About 2,500 years ago, a star ejected most of its gas, forming the Southern Ring Nebula, NGC 3132.

A team of nearly 70 astronomers from 66 organizations in Europe, North America, South and Central America, and Asia used images from the James Webb Space Telescope (JWST) to reconstruct the messy death of this star.

“It was almost three times the size of our Sun, but much younger, about 500 million years old. It created envelopes of gas that expanded from the ejection site and left a dense white dwarf star with about half the mass of the Sun but roughly the size of Earth,” says Professor Orsola De Marco, lead author of the paper, from Macquarie University Astronomy and Astrophysics Research Center in Sydney, Australia.

“We were surprised to find evidence of two or three companion stars that probably hastened its death, as well as one more innocent bystander star that was caught up in the interaction,” says De Marco.

The star ejected its gas, forming the Southern Ring Nebula

The study was based on JWST images, supplemented by data from the ESO Very Large Telescope in Chile, the San Pedro de Mártir Telescope in Mexico, the Gaia Space Telescope and the Hubble Space Telescope.

The work is published in Nature Astronomy.

“When I first saw the images, I knew we had to do something, we had to investigate! Thus, from this single image of a randomly chosen nebula, we were able to discern much more precise structures than ever before. The promise of the James Webb Space Telescope is incredible,” said De Marco, who is also chair of the International Astronomical Union Commission on Planetary Nebulae.

Astronomers have developed theories and models around the infrared image to reconstruct exactly how the star died. At the center of the nebula shines an ultra-hot central star, a white dwarf that has burned through its hydrogen.

“This star is now small and hot, but surrounded by cold dust,” said Joel Kastner, another member of the team, from the Rochester Institute of Technology in the US.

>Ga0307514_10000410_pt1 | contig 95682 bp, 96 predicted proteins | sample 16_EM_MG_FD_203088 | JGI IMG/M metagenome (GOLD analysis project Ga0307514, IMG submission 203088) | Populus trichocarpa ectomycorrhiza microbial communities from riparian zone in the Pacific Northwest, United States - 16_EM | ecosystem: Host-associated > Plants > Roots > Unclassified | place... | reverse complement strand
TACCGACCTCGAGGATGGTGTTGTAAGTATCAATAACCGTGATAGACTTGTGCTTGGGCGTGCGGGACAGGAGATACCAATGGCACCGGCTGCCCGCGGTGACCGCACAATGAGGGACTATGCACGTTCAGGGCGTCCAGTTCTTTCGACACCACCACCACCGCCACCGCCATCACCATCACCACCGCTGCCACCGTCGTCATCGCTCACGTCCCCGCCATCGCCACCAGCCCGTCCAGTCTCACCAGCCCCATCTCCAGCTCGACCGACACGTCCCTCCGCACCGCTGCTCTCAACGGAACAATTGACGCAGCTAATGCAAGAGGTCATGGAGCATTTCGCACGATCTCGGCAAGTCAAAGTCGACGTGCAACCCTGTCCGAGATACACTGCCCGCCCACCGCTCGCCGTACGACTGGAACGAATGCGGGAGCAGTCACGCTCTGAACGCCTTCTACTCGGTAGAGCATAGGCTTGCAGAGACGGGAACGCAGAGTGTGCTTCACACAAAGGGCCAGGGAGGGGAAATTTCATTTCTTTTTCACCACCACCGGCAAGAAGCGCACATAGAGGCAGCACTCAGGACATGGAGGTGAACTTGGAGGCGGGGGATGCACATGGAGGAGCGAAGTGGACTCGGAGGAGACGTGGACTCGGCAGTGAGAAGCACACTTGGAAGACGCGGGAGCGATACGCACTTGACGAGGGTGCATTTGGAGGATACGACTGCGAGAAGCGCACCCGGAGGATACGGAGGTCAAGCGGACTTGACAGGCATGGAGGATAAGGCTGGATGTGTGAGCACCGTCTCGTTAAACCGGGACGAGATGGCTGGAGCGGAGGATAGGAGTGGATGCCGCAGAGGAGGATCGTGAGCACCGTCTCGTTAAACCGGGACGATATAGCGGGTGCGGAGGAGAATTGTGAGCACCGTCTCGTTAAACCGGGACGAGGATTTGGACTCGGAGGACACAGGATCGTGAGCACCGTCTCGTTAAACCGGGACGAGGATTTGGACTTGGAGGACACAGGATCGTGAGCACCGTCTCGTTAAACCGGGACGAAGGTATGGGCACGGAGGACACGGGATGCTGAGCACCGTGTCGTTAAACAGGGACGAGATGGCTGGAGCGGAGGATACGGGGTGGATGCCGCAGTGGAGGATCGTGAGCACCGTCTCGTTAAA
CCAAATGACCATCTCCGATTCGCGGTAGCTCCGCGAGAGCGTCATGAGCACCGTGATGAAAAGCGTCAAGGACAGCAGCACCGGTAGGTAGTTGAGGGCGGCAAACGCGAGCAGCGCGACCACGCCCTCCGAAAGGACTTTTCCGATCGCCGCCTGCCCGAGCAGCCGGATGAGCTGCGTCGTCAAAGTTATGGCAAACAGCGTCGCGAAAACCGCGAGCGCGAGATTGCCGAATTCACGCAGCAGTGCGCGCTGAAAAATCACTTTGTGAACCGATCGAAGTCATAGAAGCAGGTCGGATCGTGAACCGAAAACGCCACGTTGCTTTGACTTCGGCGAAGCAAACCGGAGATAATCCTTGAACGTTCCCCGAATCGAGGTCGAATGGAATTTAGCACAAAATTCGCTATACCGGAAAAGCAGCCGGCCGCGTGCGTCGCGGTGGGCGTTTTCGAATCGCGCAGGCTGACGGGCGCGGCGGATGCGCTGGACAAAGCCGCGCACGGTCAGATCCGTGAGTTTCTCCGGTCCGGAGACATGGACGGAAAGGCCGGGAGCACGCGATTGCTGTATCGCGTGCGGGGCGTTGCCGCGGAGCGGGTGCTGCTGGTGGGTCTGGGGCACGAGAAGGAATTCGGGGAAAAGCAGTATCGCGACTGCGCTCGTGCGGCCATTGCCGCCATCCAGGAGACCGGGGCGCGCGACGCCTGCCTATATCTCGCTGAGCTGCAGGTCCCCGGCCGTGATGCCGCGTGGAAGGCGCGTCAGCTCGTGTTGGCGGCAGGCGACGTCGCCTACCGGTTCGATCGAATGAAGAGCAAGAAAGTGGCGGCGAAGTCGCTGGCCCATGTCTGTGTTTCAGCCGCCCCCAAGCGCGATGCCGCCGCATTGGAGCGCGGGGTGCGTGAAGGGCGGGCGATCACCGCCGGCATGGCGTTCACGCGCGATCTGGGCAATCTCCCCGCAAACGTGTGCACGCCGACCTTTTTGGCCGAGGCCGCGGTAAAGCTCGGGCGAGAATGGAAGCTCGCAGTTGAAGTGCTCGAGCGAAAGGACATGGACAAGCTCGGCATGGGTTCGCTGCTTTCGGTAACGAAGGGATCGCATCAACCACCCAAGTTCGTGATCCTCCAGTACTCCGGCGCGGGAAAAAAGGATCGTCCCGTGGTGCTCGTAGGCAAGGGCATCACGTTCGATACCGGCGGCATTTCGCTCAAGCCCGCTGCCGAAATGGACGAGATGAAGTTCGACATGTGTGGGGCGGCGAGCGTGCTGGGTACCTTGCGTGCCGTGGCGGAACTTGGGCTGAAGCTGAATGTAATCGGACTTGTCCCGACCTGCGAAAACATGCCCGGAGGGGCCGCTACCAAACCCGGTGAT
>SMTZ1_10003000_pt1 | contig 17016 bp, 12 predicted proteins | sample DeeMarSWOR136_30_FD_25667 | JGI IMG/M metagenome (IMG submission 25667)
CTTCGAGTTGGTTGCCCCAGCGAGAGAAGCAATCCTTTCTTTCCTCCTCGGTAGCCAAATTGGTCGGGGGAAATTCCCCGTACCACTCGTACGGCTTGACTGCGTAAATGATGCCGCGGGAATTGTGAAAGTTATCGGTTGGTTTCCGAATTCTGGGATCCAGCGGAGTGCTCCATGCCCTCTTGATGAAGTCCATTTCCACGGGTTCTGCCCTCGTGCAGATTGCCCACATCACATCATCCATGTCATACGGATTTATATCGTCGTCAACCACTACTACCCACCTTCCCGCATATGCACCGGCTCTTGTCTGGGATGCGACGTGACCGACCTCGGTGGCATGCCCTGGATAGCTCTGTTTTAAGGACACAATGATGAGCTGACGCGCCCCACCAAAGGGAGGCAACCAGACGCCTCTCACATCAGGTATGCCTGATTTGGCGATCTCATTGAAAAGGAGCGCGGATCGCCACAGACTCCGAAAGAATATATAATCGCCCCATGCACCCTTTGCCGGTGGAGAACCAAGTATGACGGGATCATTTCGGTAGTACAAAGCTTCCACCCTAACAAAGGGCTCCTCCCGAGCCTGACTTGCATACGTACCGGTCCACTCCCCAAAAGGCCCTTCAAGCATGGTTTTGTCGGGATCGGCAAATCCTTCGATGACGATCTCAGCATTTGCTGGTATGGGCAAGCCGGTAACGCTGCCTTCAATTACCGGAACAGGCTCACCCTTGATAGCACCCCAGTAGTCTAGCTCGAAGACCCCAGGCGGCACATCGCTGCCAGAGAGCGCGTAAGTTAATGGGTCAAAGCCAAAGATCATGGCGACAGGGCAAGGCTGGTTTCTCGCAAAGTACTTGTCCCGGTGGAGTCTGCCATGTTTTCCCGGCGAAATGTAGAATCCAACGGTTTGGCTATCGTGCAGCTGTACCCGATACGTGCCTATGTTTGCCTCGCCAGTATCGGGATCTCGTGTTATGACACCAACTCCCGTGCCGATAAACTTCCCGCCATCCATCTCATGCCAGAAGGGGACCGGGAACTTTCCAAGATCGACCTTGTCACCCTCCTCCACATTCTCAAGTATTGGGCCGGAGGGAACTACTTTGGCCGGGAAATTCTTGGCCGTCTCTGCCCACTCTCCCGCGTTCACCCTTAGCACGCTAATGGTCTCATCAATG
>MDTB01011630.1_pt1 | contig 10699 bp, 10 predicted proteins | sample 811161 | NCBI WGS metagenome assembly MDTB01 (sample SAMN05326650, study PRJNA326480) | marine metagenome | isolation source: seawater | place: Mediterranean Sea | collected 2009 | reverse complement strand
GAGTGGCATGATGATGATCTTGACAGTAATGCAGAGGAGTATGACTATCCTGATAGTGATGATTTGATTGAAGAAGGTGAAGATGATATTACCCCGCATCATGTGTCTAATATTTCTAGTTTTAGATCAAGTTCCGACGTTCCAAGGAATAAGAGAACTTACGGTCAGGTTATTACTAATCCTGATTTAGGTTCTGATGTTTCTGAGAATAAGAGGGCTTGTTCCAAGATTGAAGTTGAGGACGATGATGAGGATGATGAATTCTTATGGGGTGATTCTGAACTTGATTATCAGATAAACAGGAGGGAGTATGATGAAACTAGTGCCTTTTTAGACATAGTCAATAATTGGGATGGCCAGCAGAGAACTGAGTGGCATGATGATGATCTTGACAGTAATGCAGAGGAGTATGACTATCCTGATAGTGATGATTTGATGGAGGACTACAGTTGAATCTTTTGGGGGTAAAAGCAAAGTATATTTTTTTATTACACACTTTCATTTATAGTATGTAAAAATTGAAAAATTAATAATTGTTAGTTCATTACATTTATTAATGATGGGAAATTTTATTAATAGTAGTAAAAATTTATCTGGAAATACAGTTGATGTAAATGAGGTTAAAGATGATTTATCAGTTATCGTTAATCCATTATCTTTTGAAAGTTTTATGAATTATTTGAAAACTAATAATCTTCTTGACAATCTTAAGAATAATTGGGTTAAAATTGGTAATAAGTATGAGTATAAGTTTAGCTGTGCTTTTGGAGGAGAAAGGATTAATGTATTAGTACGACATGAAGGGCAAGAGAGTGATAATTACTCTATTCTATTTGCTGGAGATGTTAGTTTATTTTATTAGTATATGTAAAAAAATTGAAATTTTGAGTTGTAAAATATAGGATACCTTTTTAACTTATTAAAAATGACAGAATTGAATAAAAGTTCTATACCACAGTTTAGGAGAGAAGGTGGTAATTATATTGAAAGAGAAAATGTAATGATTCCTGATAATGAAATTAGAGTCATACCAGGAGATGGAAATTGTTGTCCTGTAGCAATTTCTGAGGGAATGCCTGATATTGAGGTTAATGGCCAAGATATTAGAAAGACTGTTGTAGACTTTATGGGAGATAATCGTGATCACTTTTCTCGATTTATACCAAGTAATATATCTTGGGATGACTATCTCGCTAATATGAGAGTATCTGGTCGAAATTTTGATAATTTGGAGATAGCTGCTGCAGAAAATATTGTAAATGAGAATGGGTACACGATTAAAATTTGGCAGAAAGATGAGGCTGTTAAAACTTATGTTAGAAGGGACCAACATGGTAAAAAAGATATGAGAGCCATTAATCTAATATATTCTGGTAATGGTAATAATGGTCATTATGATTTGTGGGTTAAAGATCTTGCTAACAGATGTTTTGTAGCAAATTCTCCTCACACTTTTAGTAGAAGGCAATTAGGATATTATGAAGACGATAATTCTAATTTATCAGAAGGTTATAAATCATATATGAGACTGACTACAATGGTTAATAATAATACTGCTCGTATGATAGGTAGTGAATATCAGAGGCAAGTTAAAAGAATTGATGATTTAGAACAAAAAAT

How many cosmic objects are involved in the messy death?

“We think that all that gas and dust that we see thrown around must have come from that one star, but it was thrown in very specific directions by the companion stars.”

There are also a series of spiral structures radiating from the center. These concentric arcs would have been created when a companion star orbits the central star as it loses mass. Another companion is further away and is also visible in the image.

Looking at a three-dimensional reconstruction of the data, the team also saw trails that can appear when astronomical objects eject matter in the form of jets. These are irregular and go out in different directions, which may imply an interaction with a triple star in the center, he writes Phys.org.

“We first inferred the presence of a close companion due to the dusty disk around the central star, the more distant companion that created the arcs, and the super distant companion. Once we saw the jets, we knew there had to be another star or even two involved in the center, so we think there are one or two very close companions, an additional mid-range one, and one very distant one. If this is the case, there are four or even five objects involved in this messy death,” explained De Marco.

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